Stranger Things 3: The Game Review – Leave This One in the Upside Down

Stranger Things 3: The Game Review

If you haven’t seen Netflix’s ‘Stranger Things’ yet, you probably should. It’s a wild trip through a fictional 1980s town, and it’s become one of the platform’s most popular series. So it’s frustrating to see that at times, Stranger Things 3: The Game (ST3TG) never quite lives up to the quality of its counterpart. Its 16-bit style looks great, and there’s a lot of fan service here to be had, but too often you’ll find the bad outweighing the good. It’s a serviceable beat-em-up that will appeal to the biggest fans of the show but will struggle to hold the attention of everyone else.

You’ll want to make sure you’ve seen season 3 of Stranger Things, as ST3TG follows the plot in an almost scene for scene recreation. Dialogue is pulled directly from the show, and there is an attempt to recreate key moments, but way too often the mark is missed. Only the three or four most important lines from any given scene will be used in the game’s recreation of it. This causes the plot to quickly become disjointed, as they just assume you’ve seen the show and know exactly what the motivations for each character are. If the story wasn’t going to be told properly, I can’t help but feel Netflix and BonusXP would have been better off abandoning the plot of the show altogether in favor of coming up with something original.

Satisfying Progression

A handful of characters from the show can be used at any time, once they’ve been unlocked. You start as Mike and Lucas, and as you progress through the third season’s events, you’ll unlock access to many of the other major characters. Beating down enemies is satisfying, and everyone comes with a special ability that will help in combat, or with advancing through the town. Nancy, for example, uses a scissor stab execution move that deals massive damage and is incredibly useful in boss fights. You’ll also craft ‘crests’ to supplement these characters and abilities. Crests are equipped to your party and provide permanent boosts to everyone. The sense of progression here is fun, but the vast majority of crests were ones I never thought I needed.

I appreciate the effort to recreate the retro art style of the 80s and 90s games that these kids would be playing themselves, but the same can’t be said for the music. The problem is that the same song is playing for essentially the entire game. On a loop, over and over. The opening part of the game in the mall with Mike and Lucas is supposed to be a fun moment where they sneak into a movie. Instead of attempting to recreate the feel of the upbeat licensed 80s music used in the show, they just use a 16-bit rendition of their “spooky Stranger Things theme”. This throws off the feeling and emotion behind certain scenes and left me feeling detached from what was happening. I also came across a few minor syncing issues with audio when attacking enemies.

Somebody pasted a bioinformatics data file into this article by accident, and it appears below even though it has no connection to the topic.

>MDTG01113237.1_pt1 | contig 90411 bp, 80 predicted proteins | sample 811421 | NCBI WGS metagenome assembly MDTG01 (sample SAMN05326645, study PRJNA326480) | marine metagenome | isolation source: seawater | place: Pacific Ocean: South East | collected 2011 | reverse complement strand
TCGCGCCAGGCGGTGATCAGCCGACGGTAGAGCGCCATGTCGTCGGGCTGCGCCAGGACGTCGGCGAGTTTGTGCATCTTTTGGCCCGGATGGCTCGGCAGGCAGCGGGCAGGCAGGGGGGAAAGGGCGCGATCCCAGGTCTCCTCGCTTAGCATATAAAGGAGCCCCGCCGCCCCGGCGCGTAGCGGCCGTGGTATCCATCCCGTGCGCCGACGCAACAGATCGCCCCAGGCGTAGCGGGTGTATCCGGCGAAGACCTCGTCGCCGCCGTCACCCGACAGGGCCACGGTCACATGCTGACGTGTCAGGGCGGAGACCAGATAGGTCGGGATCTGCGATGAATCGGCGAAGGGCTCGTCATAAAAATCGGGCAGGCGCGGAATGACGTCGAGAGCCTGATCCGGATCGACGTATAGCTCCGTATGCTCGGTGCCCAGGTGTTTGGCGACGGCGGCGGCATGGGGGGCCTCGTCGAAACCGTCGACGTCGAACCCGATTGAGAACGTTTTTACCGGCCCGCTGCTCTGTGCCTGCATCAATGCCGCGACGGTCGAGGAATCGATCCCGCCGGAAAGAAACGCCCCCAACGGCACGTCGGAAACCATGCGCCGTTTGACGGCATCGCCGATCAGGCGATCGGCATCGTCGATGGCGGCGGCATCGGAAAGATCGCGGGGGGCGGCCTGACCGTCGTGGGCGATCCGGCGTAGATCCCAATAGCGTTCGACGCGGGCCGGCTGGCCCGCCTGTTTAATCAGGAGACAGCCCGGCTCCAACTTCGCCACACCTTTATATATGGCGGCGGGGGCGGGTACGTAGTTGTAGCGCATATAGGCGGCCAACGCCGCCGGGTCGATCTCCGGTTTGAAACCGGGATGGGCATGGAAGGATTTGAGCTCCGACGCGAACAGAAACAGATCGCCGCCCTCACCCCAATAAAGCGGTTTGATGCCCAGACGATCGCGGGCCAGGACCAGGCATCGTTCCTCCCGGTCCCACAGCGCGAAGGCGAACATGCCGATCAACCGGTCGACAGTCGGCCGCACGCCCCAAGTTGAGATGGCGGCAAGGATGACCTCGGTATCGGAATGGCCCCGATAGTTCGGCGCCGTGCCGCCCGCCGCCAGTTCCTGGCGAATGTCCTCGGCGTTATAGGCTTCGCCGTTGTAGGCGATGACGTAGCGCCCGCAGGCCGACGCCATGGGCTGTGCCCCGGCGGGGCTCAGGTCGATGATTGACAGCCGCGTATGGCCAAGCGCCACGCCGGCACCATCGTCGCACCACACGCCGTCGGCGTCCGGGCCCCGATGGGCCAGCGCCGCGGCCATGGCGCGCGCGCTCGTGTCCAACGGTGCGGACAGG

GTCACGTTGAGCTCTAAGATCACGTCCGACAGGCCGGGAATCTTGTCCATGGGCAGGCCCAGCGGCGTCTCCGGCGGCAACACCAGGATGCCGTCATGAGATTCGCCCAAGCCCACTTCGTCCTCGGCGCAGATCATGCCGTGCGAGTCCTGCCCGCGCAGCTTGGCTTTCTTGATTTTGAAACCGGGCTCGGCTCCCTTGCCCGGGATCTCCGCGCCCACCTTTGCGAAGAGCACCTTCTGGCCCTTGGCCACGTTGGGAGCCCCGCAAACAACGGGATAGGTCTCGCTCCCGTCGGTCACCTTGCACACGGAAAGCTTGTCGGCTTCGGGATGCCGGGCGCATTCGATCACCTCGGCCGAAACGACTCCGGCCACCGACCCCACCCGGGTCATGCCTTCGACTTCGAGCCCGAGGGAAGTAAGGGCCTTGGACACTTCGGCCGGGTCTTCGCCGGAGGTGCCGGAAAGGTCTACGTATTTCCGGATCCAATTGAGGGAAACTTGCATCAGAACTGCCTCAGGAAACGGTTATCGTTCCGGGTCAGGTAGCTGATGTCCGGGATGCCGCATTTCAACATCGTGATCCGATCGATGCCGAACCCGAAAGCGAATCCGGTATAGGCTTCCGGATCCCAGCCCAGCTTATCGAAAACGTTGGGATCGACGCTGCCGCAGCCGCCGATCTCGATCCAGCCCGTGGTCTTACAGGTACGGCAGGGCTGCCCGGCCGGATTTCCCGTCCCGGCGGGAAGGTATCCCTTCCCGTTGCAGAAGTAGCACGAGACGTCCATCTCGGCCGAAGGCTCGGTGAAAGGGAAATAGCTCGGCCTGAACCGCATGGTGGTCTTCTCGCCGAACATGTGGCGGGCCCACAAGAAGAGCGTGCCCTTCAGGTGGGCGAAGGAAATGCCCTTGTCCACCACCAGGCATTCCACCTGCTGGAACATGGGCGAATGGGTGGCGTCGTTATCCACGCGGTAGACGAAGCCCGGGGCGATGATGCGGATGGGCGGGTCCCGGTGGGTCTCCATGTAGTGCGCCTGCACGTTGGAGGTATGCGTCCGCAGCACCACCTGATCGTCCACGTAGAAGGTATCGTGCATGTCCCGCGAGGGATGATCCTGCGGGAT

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Other little bugs and minor annoyances pop up frequently throughout Stranger Things 3. The game will often stutter upon the usage of a special move. You’ll walk to an exit only to find nothing happens. Players will get stuck in walls. Worst of all though, around the 65-minute mark I encountered a game-breaking bug. I needed to hand a quest item into an NPC before I could pass by into the next area. There was nothing I could do to hand this item in. After confirming others had experienced the same bug, I had to restart my game. On top of all of this, one of the biggest disappointments was that I found co-op seemed to slow the game down even further. The stuttering increased, and a few other problems arose.

Two Heads Aren’t Always Better Than One

My big issue with the co-op is that they’ll force split-screen on you, but then still treat you as one single player. Both players share one menu, meaning anytime you split up, you’ll constantly be interrupting what your second player is doing. It’s the sort of thing that starts to drive you nuts after a couple of hours of it happening. On top of this, the frame rate gets worse when a second player joins. The game struggles to keep up with two attacks on multiple enemies at once.

As a big fan of Stranger Things, I found some decent fun to be had with ST3TG. It’s genuinely exciting to take control of these characters we’ve gotten to know over the past three seasons, even as 16-bit renditions of themselves. I also really loved discovering the locations we’ve seen on the show. The fan service on display here might be enough to sell enthusiasts of the show, however, it’s tough to recommend this for anyone who hasn’t seen it.

*** Xbox One code provided by the publisher ***

The Good

  • Nice use of 16-bit
  • Fun characters
  • Great fan service

The Bad

  • Game breaking bugs
  • Lackluster co-op
  • Extremely repetitive soundtrack
  • Newcomers will be lost